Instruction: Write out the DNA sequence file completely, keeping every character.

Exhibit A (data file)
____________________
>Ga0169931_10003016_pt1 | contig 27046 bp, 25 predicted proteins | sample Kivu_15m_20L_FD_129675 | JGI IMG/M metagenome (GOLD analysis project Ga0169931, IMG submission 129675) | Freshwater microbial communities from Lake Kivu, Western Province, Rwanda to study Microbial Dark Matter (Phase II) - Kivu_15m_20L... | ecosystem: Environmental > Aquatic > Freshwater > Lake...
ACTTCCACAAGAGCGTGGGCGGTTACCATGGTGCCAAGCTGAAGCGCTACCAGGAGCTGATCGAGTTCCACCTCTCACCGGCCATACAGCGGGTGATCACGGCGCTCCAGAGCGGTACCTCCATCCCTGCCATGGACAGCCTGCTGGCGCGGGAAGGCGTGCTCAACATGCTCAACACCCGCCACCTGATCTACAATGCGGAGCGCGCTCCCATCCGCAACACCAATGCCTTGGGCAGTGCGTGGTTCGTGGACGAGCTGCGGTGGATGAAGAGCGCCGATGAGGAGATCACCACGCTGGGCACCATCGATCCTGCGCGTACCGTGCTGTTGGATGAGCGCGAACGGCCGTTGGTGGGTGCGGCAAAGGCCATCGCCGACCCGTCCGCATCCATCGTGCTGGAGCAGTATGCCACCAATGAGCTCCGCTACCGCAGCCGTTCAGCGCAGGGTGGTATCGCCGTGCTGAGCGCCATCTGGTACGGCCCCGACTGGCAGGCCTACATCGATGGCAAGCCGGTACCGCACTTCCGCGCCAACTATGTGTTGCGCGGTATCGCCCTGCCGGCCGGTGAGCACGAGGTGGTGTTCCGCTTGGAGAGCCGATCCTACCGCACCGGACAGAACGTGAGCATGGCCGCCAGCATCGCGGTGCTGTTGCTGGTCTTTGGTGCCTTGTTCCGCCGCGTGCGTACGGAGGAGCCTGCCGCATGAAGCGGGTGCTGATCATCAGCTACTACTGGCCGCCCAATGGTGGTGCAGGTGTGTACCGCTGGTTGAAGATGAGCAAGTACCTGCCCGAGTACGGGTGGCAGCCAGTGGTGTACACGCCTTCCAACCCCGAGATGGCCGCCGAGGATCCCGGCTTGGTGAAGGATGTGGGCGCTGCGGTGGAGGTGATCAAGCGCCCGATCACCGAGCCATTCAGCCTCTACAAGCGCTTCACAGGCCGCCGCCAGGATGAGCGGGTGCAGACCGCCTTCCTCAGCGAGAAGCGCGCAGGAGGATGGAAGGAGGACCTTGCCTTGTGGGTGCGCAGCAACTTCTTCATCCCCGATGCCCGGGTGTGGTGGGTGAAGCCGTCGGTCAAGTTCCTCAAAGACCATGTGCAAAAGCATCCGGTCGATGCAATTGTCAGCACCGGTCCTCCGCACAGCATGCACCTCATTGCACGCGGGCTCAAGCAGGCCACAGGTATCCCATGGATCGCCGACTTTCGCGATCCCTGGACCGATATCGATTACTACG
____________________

>Ga0169931_10003016_pt1 | contig 27046 bp, 25 predicted proteins | sample Kivu_15m_20L_FD_129675 | JGI IMG/M metagenome (GOLD analysis project Ga0169931, IMG submission 129675) | Freshwater microbial communities from Lake Kivu, Western Province, Rwanda to study Microbial Dark Matter (Phase II) - Kivu_15m_20L... | ecosystem: Environmental > Aquatic > Freshwater > Lake...
ACTTCCACAAGAGCGTGGGCGGTTACCATGGTGCCAAGCTGAAGCGCTACCAGGAGCTGATCGAGTTCCACCTCTCACCGGCCATACAGCGGGTGATCACGGCGCTCCAGAGCGGTACCTCCATCCCTGCCATGGACAGCCTGCTGGCGCGGGAAGGCGTGCTCAACATGCTCAACACCCGCCACCTGATCTACAATGCGGAGCGCGCTCCCATCCGCAACACCAATGCCTTGGGCAGTGCGTGGTTCGTGGACGAGCTGCGGTGGATGAAGAGCGCCGATGAGGAGATCACCACGCTGGGCACCATCGATCCTGCGCGTACCGTGCTGTTGGATGAGCGCGAACGGCCGTTGGTGGGTGCGGCAAAGGCCATCGCCGACCCGTCCGCATCCATCGTGCTGGAGCAGTATGCCACCAATGAGCTCCGCTACCGCAGCCGTTCAGCGCAGGGTGGTATCGCCGTGCTGAGCGCCATCTGGTACGGCCCCGACTGGCAGGCCTACATCGATGGCAAGCCGGTACCGCACTTCCGCGCCAACTATGTGTTGCGCGGTATCGCCCTGCCGGCCGGTGAGCACGAGGTGGTGTTCCGCTTGGAGAGCCGATCCTACCGCACCGGACAGAACGTGAGCATGGCCGCCAGCATCGCGGTGCTGTTGCTGGTCTTTGGTGCCTTGTTCCGCCGCGTGCGTACGGAGGAGCCTGCCGCATGAAGCGGGTGCTGATCATCAGCTACTACTGGCCGCCCAATGGTGGTGCAGGTGTGTACCGCTGGTTGAAGATGAGCAAGTACCTGCCCGAGTACGGGTGGCAGCCAGTGGTGTACACGCCTTCCAACCCCGAGATGGCCGCCGAGGATCCCGGCTTGGTGAAGGATGTGGGCGCTGCGGTGGAGGTGATCAAGCGCCCGATCACCGAGCCATTCAGCCTCTACAAGCGCTTCACAGGCCGCCGCCAGGATGAGCGGGTGCAGACCGCCTTCCTCAGCGAGAAGCGCGCAGGAGGATGGAAGGAGGACCTTGCCTTGTGGGTGCGCAGCAACTTCTTCATCCCCGATGCCCGGGTGTGGTGGGTGAAGCCGTCGGTCAAGTTCCTCAAAGACCATGTGCAAAAGCATCCGGTCGATGCAATTGTCAGCACCGGTCCTCCGCACAGCATGCACCTCATTGCACGCGGGCTCAAGCAGGCCACAGGTATCCCATGGATCGCCGACTTTCGCGATCCCTGGACCGATATCGATTACTACG